At every moment we build reality based on predictions made on our past experiences and our current physiological state – for example, if we are hungry or not. It could be said that the reality in which we live is mainly the product of our inner life. What actually happens in the ‘now’ we barely perceive.
Always running behind the scene, the default network must sometimes give priority to the stimulus of the outside world. The smell of the food that burns in the kitchen, tells us that we must run to attend it. At such times the rich inner world of the default mode brain activity must be set aside to attend to more mundane priorities. However, this does not happen in people with depression, who are unable to completely disable the default system when they are doing other activities. They are incapable of getting lost in tasks, because the activity of those self-referential thoughts never cease. They are obsessed with an endless, vicious circle of what is happening to them.
Scientists have also seen that the normal pattern of the default network is also disturbed in Alzheimer’s disease, attention deficit disorder, depression, autism and schizophrenia, as well as vegetative coma patients. So, DMN seems to have a role in disorders in which conscious experience is altered or lost.
The inner world of meditation
Usually we say that meditation is the cessation of the constant flow of thought and the focus on the now, remaining aware from moment to moment. Although the brain never ceases its activity, we could say meditators are able to decrease the activity of the brain’s default mode – the wandering and brooding of self-referential thinking – specifically in those areas affected in patients of anxiety, attention deficit, depression and schizophrenia [Brewer et al (2011)]
In meditation we maintain a “focus attention” on the breath, the repetition of a specific phrase or other object of awareness, and we redirect our attention to this object when it has strayed. Then, what happens is exactly what will happen when we get lost in a task we love: the activities of the default mode network diminish. Because, remember, the DMN is active when we are not doing any focus oriented tasks!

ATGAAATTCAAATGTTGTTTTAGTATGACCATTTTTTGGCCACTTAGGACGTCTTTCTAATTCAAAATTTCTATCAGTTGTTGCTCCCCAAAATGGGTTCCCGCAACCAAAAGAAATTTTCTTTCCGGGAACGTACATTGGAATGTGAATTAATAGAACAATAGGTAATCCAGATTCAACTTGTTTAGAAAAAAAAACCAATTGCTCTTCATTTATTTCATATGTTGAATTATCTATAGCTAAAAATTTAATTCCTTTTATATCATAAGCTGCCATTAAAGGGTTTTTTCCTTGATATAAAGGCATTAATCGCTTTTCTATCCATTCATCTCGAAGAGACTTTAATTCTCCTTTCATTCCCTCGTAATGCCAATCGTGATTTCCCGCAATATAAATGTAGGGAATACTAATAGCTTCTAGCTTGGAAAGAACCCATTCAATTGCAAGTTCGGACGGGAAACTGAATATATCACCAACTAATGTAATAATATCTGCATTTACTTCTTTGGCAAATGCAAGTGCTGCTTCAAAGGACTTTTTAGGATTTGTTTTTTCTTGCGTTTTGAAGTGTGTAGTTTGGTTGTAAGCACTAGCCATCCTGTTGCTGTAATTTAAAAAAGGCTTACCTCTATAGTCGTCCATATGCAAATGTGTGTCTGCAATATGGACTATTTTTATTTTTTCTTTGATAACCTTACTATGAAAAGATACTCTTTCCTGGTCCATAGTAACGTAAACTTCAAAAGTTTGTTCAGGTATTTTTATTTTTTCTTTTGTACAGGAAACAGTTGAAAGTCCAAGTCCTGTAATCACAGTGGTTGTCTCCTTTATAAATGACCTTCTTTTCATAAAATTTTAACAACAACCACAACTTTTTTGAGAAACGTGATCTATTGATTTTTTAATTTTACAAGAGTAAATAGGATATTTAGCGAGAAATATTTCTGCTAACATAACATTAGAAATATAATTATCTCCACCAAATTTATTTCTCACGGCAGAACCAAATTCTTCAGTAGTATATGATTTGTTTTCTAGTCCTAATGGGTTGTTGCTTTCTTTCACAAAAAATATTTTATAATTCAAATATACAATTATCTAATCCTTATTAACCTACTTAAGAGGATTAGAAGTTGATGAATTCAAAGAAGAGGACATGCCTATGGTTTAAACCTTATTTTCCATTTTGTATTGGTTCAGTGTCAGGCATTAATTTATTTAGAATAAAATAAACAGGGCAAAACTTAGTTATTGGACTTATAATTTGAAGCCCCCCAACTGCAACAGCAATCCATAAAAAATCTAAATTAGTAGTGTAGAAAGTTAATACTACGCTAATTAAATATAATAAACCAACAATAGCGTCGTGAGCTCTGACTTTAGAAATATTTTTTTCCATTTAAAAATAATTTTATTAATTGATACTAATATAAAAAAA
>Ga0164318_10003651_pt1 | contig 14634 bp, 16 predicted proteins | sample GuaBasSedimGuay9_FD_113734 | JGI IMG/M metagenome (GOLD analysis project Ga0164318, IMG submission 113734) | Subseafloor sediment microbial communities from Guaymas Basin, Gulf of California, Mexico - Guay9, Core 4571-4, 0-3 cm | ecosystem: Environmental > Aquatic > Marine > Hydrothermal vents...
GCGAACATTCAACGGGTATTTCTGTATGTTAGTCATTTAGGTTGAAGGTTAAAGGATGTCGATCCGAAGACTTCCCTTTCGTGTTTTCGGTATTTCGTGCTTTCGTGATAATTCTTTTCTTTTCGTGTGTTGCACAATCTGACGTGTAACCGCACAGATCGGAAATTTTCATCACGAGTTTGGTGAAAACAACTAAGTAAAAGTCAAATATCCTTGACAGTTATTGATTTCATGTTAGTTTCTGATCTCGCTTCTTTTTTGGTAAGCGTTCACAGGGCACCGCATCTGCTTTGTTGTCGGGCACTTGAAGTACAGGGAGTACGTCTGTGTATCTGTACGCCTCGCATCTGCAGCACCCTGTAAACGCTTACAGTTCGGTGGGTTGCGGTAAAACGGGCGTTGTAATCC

Long-term meditators – those with more than 10,000 hours of “flight” -, are well trained to carry out their specific task, and have been reported to show greater attention span than average. Only in this type of meditator is it possible to observe a “permanent” variation of the brain structure due to repetition of the same task. This also happens with any other long-term type of expert, although different brain parts are affected depending on the activity they perform.
The training carried out by these meditators makes them able to simultaneously monitor what is going around and suppress the emergence of “I” thoughts, the urgency of dreaming and the mental dispersion, by decreasing the activity of the default system, mainly when they are meditating but also when they are not.
It would be too much to say that meditation is a cure for mental illness, although it could be a good palliative. These experiments suggest that there may be a neurological basis for the supposed benefits of meditation, in terms of increasing awareness, improving concentration and increasing the ability to deal with the emotional and mental stress of modern life.
Of course, a disproportionate effort to meditate could be counterproductive, in particular, if we are applying the same mental obsession that we use to achieve anything else. There is no difference. Our self-referential thinking might strive to create an image of what we would like to be, fighting against what we are in the domain of the DMN.
Is it possible to live without the functioning of this system, without the self-referential thought that creates a distance between us and the world? Perhaps. But science doesn’t know of anyone yet in which this network doesn’t operate, and for the time being, the “background noise” of our wandering mind is the intrinsic state of our brain.
Brewer, et al., “Meditation experience is associated with differences in default mode network activity and connectivity,” PNS, 2011 (108) 50: 20254-20259.
Raichle, Marcus E., “The Brain Dark Energy.” Scientific American, March 2010, pp. 44-49.
This article has been previously published in the German Osho Times, April 2012 issue: www.oshotimes.de
Urmi is Spanish, has a PhD in Biological Sciences and works as a journalist for the Spanish Television program ‘Redes’. She also writes for other media. She has been involved with the sannyas world since 1995. Meditation and science are her two main interests. Currently she teaches The Science of Conscious Leadership, a program she designed and developed for the University of Tarragona, Spain. She is also interested in Human Design and Ku Nye. She now lives in Cologne, Germany. Contact: urmisu (at) gmail.com